WASHINGTON (AP) -- President Bill Clinton worried in the summer of 1994 that Republicans were energized heading into the midterm congressional elections while his Democratic base was deflated. "There's no organization, there's no energy, there's no anything out there," Clinton said of his own party.
"They're organized and they're working," the president observed of conservative activists, according to an August, 1994 transcript. "And our cultural base. ... They walked off."
Clinton's concerns turned out to be justified: In the wake of a failed health care reform effort led then-first lady Hillary Rodham Clinton , Republicans swept to power in the congressional elections, wresting control of the House of Representatives and Senate from the president's party. The transcript was among 4,000 documents released Friday by the National Archives.
They're just part of the roughly 30,000 pages expected to be released in coming weeks. The documents, which cover Clinton's two presidential terms, are much anticipated in the political world, partly because Hillary Clinton is considering her own bid for the presidency in 2016.
The documents shed ample light on her husband's administration, highlighting the behind-the-scenes maneuvering of aides, the stroking of allies and erstwhile opponents and the sting of the first Republican takeover of Congress in 40 years.
Clinton was in touch with the Republican surge more than two months before the November election, the newly released documents show.
"Basically you've got Republicans running like a house afire all over the country and running against me, and saying that Washington has too much government and taxes and too little morality. I mean, that's their message. It ain't so, but it's what they're selling," Clinton vented to an unnamed aide, according to an Aug. 25, 1994, transcript. "And there's no organization, there's no energy, there's no anything out there. And we're out of position on this government rhetoric deal."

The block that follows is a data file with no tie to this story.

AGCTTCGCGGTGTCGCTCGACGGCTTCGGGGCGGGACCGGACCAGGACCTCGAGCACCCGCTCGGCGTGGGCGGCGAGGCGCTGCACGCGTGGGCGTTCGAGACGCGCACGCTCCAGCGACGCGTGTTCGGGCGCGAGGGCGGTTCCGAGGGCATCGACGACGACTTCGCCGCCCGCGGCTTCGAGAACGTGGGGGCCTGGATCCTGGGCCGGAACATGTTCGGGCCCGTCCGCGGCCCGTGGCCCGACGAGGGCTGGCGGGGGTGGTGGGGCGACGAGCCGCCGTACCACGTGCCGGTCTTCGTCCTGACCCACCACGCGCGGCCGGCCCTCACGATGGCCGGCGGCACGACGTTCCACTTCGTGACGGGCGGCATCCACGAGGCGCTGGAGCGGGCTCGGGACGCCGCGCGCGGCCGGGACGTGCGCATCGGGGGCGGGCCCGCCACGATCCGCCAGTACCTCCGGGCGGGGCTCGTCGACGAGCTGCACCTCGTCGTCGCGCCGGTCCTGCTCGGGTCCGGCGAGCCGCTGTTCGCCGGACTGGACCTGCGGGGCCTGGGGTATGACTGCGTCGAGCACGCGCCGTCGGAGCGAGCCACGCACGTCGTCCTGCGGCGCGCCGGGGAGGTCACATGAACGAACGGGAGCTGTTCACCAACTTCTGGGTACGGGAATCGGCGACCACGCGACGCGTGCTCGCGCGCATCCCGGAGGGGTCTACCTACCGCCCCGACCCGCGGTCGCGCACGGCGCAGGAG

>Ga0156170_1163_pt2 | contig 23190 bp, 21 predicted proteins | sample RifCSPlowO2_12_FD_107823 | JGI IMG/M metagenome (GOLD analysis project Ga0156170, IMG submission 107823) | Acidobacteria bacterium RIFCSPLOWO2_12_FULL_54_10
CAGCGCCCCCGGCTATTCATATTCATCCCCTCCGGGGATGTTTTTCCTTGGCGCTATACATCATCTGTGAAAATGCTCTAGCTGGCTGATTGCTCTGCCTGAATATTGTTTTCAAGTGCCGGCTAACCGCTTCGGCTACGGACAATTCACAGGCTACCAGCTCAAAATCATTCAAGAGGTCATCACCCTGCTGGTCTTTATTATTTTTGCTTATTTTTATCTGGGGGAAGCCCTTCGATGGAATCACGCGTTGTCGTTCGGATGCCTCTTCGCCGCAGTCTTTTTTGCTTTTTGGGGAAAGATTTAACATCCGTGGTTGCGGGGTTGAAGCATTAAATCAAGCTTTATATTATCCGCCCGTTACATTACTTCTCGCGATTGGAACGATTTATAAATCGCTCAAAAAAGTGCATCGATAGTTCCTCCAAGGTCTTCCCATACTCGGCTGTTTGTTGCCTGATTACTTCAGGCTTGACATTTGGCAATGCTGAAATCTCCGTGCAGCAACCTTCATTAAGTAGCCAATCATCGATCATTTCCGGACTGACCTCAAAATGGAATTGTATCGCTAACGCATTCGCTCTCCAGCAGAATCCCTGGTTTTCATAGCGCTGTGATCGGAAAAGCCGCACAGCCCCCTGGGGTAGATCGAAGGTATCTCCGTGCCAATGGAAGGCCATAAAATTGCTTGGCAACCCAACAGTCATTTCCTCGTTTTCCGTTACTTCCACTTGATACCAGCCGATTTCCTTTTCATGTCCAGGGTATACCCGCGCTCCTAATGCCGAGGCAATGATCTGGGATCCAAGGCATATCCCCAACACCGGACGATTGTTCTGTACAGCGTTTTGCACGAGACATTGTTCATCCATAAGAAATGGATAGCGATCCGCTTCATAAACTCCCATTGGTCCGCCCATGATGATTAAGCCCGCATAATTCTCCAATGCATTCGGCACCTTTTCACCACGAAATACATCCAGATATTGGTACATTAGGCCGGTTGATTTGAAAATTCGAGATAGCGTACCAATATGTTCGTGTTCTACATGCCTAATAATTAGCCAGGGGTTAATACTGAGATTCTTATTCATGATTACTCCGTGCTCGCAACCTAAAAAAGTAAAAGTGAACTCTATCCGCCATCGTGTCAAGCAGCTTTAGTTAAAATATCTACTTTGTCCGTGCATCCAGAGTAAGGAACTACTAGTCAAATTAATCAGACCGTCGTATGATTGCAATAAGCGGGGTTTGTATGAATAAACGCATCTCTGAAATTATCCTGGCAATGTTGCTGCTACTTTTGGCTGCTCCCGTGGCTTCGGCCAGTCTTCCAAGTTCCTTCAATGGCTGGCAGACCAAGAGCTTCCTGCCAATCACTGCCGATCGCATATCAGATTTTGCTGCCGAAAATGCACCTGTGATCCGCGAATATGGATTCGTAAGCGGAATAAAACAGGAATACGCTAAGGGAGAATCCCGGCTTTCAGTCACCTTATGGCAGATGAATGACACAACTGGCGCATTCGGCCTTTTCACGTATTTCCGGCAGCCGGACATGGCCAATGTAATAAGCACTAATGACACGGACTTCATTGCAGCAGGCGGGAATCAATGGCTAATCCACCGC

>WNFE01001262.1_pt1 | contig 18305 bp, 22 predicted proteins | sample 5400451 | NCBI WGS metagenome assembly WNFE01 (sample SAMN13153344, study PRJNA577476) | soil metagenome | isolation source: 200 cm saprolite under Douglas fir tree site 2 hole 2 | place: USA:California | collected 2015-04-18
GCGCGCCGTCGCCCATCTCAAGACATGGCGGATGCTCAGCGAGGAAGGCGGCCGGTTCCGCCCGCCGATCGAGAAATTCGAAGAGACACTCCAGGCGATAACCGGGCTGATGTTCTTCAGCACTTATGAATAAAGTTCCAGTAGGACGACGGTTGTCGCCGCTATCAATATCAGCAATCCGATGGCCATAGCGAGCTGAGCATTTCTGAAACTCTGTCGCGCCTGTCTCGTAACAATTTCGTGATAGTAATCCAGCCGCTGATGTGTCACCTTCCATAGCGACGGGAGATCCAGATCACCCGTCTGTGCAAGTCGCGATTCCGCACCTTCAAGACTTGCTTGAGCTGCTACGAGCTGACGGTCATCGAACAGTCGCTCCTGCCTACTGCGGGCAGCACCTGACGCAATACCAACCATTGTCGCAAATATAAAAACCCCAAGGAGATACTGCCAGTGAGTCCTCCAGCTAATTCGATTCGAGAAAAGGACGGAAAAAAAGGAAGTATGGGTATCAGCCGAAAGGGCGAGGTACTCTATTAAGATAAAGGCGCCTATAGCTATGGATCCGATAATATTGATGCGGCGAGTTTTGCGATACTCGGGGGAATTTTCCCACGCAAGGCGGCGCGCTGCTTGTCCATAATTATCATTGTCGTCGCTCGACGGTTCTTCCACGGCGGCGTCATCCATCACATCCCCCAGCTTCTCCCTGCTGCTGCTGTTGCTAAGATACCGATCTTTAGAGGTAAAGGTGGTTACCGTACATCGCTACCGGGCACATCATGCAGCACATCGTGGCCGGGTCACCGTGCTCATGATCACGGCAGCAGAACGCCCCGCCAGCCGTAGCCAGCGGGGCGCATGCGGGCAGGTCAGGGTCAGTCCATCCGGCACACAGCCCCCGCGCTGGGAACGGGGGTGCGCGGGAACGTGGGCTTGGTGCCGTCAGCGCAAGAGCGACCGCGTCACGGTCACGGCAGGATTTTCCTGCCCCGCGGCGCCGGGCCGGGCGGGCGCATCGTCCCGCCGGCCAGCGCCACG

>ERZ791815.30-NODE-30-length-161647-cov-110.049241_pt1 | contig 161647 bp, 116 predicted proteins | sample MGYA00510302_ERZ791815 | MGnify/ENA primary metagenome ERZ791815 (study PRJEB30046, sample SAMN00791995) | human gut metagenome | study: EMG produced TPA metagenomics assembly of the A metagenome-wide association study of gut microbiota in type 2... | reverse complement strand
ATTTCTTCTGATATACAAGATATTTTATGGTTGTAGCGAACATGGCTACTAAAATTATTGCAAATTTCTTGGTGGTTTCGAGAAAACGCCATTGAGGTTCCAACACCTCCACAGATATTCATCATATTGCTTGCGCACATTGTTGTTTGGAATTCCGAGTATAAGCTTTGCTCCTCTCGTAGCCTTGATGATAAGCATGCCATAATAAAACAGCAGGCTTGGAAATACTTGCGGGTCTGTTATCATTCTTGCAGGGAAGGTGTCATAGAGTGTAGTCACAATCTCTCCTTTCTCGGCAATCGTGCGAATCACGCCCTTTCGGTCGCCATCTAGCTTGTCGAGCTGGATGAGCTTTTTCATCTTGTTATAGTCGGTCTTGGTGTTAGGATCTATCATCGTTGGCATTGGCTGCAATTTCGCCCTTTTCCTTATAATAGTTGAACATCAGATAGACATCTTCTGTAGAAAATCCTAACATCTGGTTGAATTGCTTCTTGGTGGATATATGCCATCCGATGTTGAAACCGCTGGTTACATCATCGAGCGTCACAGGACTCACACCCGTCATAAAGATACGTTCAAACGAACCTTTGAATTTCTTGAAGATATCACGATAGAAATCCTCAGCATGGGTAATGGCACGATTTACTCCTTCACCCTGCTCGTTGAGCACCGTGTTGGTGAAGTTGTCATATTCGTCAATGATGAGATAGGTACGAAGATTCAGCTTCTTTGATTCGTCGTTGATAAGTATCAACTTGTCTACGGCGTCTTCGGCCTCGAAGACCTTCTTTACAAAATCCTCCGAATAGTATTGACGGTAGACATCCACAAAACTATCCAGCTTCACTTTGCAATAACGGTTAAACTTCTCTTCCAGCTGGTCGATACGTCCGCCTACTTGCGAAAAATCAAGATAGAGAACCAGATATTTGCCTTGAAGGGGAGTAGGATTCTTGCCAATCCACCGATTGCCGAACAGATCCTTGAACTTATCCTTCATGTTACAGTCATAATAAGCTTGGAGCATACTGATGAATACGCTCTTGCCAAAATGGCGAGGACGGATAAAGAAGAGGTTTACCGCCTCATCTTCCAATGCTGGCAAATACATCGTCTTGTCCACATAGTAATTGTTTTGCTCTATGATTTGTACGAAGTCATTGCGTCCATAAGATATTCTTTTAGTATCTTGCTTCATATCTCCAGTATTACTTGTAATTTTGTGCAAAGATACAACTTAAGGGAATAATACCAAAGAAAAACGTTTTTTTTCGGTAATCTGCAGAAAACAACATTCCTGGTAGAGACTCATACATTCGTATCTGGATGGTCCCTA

By October 1994, Clinton advisers urged the president to put forward a reform agenda "to make government, Congress and the political system work." As part of it, advisers suggested 14 Cabinet-level agencies could be condensed into seven: Defense, State, Justice, Treasury, Human Resources, Natural Resources and Economic Policy.
Clinton's advisers also suggested a 25 percent cut in congressional staff, a congressional and presidential pay freeze and a constitutional amendment that would allow states to limit members of Congress to 12 years in office.
Days before the elections, four Clinton advisers wrote that the "public is now more disillusioned, more embittered, than it was in November 1992," that the "'mad-as-hell' atmosphere is not a flash in the pan, but a fireball in the night."
The papers also provide examples of the outsized flattery that sometimes flies in all directions among power brokers.
In March 1993, a researcher told Clinton political director Rahm Emanuel, a future chief of staff to President Barack Obama and now Chicago's mayor, that former House Speaker Tip O'Neill was "deeply touched" by a video tribute that Clinton had recorded for O'Neill's birthday party. "He said Clinton may turn out to be the best President since FDR," wrote communications researcher Carter Wilkie.
Associated Press writers Philip Elliott, Andrew Taylor, Donna Cassata, Alan Fram, Tom Raum and Bradley Klapper in Washington and Kelly Kissel and Jill Zeman Bleed in Little Rock, Ark., contributed to this report.
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